I consider myself the quintessential Charlie Bronson fan and by that I mean I am a fan of ALL of his films, not just his big features that most people give him acclaim for.
Bronson, like Eastwood and Mitchum, came from an era in Hollywood when men were men and damn proud of it. There was no put on, no fakery and definitely no political correctness! Bronson’s face had that particular kind of look where the deep lines and folds spoke volumes about the man without him ever having to say a word, unlike the plastic refined robots that try to pass off as actors today.
Having been born in the mid-seventies, this was without a doubt one of my favorite decade for westerns. Movies like Jeremiah Johnson, Pat Garrett and Billy the Kid, Man in the Wilderness and The Shootist are still to this day some of my favorite and fondest western classics.
Three things stuck out to me about this movie: The Cast, the Atmosphere and the Dialogue. But before I jump into that let me first briefly touch on one of the biggest problems most people have with this movie: The Special Effects.
Yes, the effects are corny AWFUL. The white horned buffalo looking creature with the steaming nostrils and glowing eyes charging around on sometimes visible tracks is not what you would call “cutting edge” by any stretch of the imagination. Add to this the set decoration for the Black Hills winter always reminded me of the “Fortress of Solitude” ice city in Superman (made in 1978 not surprisingly).
OK, so once you get past THAT, this movie really does have a lot to offer the TRUE western fan!
Jam packed to the gills with solid gold western talent! Slim Pickens, Jack Warden, Kim Novak, Clint Walker, John Carradine and Ed Lauter just to name a few. Will Sampson, a full blooded Muscogee Indian who plays Crazy Horse, will forever be cemented in my memory as Ten Bears in The Outlaw Josey Wales and Chief Bromden in one of my all time favorite Jack Nicholson films, One Flew Over the Cuckoos Nest.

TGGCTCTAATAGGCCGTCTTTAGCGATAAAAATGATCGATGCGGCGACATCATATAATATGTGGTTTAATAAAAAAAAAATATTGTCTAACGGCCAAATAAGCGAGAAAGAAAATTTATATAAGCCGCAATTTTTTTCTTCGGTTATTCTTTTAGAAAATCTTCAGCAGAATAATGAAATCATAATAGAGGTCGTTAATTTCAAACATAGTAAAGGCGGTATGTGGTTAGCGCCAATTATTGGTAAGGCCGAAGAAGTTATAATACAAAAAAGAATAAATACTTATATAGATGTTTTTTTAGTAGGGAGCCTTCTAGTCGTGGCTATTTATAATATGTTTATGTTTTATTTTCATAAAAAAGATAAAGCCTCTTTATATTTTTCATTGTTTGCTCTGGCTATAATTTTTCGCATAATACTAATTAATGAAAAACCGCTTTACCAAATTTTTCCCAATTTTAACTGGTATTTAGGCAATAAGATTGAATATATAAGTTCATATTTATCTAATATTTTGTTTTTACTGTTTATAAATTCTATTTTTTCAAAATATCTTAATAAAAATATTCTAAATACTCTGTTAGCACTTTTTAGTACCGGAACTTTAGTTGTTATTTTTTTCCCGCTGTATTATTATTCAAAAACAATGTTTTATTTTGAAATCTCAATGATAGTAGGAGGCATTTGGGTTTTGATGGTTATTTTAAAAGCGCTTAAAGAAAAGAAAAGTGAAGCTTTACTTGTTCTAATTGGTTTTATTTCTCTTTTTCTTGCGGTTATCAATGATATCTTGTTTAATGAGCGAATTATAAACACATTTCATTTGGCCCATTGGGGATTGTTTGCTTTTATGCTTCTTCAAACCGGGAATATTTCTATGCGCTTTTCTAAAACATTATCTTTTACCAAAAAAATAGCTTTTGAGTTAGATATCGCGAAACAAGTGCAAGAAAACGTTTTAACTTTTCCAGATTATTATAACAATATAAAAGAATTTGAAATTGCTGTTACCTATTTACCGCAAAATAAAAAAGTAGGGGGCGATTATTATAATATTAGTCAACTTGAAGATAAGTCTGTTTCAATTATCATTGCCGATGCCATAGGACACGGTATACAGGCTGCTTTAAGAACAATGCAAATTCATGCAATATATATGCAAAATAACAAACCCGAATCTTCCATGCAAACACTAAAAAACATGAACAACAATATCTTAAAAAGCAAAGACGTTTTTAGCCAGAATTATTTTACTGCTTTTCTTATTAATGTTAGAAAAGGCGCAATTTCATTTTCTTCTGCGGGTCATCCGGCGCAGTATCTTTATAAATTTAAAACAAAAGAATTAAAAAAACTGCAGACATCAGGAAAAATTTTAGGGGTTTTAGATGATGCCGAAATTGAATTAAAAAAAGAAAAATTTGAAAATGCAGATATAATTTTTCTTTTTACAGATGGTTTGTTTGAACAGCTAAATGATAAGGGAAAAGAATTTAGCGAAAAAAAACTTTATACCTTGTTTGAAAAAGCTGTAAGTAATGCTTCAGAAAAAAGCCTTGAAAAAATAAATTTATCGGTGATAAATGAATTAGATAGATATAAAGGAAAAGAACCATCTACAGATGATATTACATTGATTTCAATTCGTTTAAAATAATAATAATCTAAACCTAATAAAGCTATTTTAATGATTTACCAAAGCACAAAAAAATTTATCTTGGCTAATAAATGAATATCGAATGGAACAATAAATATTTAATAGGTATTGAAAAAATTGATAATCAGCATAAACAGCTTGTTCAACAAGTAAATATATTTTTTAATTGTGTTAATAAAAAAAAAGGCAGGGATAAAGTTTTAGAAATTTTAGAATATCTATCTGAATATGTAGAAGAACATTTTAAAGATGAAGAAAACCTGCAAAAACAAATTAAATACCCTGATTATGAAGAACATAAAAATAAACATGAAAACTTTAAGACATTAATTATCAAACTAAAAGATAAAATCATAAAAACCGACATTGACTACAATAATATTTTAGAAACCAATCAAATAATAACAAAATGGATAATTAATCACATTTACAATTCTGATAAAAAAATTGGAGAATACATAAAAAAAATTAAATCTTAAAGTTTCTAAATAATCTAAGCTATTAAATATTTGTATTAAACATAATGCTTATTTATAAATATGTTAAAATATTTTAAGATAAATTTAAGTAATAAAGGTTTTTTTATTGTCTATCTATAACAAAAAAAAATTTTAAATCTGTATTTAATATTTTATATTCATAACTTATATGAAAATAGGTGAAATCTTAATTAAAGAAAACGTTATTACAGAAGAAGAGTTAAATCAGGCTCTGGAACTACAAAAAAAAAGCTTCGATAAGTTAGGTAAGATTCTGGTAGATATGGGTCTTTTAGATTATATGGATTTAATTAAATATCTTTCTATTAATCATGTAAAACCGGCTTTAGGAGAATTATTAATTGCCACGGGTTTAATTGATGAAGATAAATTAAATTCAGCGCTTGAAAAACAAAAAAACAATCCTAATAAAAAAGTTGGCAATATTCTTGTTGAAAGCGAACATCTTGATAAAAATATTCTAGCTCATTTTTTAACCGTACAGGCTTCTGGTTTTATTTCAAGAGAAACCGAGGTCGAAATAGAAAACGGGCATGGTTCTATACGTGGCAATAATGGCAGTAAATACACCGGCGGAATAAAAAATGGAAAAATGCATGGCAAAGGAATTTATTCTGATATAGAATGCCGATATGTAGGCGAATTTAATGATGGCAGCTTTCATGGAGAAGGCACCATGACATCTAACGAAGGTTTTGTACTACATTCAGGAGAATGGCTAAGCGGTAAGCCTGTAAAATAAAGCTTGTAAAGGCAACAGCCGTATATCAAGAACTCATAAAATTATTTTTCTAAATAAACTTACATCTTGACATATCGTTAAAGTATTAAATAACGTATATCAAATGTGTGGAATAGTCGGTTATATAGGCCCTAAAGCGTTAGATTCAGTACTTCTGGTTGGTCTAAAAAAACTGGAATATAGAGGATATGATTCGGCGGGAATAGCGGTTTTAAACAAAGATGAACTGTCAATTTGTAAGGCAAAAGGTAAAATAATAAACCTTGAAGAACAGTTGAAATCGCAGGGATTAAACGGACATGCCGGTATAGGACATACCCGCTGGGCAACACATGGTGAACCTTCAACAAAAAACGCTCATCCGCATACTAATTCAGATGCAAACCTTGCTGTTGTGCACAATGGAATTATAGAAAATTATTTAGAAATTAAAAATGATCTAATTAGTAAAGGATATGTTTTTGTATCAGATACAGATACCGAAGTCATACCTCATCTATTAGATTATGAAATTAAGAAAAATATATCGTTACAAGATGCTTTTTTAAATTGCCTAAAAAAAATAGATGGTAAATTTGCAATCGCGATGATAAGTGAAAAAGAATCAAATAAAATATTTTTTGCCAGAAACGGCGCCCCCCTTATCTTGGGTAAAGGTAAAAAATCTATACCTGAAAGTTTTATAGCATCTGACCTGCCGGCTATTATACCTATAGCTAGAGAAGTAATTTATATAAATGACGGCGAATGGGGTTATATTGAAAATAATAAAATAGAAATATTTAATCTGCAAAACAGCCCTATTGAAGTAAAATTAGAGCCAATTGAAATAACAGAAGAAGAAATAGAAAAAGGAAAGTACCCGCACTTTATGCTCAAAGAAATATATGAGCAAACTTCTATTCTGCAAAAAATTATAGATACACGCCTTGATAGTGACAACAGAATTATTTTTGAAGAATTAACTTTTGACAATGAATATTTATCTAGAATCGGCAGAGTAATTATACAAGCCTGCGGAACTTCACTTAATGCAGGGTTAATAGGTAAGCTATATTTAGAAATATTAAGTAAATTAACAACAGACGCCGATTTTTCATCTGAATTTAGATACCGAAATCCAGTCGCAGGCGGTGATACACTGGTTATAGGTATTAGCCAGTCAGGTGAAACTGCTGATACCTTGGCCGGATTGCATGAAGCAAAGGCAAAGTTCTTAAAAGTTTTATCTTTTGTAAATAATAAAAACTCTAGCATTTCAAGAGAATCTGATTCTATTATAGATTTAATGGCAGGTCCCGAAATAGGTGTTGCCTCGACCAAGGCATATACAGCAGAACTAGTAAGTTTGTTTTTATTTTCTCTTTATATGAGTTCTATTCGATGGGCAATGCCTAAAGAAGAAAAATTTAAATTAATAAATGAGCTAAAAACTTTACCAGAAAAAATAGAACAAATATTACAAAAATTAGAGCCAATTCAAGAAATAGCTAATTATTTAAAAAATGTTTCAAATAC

The surreal dream like quality that permeates this entire movie is really unique. The director went to great lengths to integrate Native American spirituality into the story without being insulting or too over the top. The Death and War songs that are sung throughout by Crazy Horse are authentic examples.
It was not until I had watched this movie a third time that I started picking up on the distinct dialogue. Often times in westerns, writers do not go to great lengths to use some of the same colorful regional language and colloquialism’s that were used during that time period (1870’s in this case). This would be later repeated on a very grand scale in the series and movie Deadwood (which not ironically stars Keith Carradine as Wild Bill Hickok!)
Some of my favorite lines and sayings come from Slim Picken’s character, Abel Pinkney
“God Damn! Blue Whistler musta caught her right in the third eye!”
“Well there she is partner, Fetterman, Metropolis of the Bozeman Trail! Prettier than a nine tit sow ain’t she?”
and this one from Jack Warden’s character, George Zane (One Eye):
“Don’t freeze, it’s colder than a hooker’s heart.”
So next time you want to watch a decent western, grab one of your youngsters and check out The White Buffalo, it’s American storytelling at it’s finest and I think you both will enjoy it!